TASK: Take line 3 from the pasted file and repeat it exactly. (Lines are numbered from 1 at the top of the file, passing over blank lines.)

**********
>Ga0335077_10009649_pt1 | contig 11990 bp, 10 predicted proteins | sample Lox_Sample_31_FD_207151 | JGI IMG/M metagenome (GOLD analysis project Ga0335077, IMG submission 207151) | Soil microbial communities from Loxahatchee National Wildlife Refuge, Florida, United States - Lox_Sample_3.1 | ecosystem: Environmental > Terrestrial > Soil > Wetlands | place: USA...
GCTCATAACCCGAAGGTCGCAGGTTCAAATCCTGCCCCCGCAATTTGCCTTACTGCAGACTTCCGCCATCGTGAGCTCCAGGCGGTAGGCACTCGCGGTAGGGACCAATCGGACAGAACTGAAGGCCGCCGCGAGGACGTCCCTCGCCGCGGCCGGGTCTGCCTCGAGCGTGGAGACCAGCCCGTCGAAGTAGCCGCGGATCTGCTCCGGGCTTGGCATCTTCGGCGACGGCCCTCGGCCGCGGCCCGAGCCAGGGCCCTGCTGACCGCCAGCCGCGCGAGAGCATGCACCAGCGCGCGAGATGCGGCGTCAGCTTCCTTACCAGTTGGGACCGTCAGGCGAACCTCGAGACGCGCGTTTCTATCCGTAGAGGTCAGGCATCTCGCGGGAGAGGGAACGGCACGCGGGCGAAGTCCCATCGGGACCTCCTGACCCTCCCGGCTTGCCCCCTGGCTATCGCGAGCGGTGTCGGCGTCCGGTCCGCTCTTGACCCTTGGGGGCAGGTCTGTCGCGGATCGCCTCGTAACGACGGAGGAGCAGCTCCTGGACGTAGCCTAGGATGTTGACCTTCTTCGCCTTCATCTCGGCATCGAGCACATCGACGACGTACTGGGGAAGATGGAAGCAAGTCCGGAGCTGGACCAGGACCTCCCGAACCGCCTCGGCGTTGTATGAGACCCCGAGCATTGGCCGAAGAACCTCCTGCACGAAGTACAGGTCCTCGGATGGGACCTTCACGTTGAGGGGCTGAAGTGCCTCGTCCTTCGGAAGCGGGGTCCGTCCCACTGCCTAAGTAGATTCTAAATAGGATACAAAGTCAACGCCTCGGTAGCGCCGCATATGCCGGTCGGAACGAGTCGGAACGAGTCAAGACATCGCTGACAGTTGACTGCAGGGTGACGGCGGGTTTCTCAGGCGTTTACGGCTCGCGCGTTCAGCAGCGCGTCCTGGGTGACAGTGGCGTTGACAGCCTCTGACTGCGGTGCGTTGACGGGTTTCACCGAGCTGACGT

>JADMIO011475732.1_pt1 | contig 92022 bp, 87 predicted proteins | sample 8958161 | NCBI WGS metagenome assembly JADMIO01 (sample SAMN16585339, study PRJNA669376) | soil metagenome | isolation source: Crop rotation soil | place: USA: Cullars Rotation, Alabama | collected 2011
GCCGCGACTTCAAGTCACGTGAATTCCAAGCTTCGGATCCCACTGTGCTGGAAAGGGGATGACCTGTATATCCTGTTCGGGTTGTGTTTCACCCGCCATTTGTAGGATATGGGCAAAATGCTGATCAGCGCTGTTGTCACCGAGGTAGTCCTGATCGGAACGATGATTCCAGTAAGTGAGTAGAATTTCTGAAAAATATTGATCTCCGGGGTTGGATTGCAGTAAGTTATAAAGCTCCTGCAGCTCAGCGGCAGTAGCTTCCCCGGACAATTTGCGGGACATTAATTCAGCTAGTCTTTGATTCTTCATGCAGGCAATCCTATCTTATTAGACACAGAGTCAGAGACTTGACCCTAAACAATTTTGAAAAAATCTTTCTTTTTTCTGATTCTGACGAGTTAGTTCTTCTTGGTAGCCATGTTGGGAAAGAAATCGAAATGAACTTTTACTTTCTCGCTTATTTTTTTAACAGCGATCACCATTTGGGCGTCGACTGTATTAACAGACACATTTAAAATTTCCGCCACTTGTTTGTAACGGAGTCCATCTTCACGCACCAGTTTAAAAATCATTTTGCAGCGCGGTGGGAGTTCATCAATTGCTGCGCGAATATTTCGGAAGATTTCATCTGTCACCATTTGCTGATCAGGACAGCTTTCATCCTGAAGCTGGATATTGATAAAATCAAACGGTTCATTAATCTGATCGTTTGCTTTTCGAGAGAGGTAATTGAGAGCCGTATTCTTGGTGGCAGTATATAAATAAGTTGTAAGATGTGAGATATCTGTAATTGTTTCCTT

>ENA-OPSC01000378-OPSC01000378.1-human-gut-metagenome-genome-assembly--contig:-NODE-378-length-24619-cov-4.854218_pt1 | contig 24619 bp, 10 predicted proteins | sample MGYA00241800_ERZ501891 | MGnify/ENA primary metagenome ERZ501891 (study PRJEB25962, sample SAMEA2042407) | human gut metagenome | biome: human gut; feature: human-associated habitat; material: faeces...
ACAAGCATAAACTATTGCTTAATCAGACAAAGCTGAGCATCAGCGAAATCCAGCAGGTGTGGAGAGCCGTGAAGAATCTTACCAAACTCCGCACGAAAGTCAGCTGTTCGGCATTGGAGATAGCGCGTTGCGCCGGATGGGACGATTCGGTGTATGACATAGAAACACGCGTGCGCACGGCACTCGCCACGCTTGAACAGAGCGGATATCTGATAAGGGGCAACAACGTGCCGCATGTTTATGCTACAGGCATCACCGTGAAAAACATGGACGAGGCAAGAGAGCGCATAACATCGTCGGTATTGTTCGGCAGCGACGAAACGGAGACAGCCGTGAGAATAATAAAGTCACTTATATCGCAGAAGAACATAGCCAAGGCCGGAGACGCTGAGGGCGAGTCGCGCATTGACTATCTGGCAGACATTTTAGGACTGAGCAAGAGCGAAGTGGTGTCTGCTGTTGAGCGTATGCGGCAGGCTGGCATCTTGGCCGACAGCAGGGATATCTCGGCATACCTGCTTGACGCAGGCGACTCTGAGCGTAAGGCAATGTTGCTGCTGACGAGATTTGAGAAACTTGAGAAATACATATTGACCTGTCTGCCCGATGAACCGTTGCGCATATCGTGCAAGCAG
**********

>JADMIO011475732.1_pt1 | contig 92022 bp, 87 predicted proteins | sample 8958161 | NCBI WGS metagenome assembly JADMIO01 (sample SAMN16585339, study PRJNA669376) | soil metagenome | isolation source: Crop rotation soil | place: USA: Cullars Rotation, Alabama | collected 2011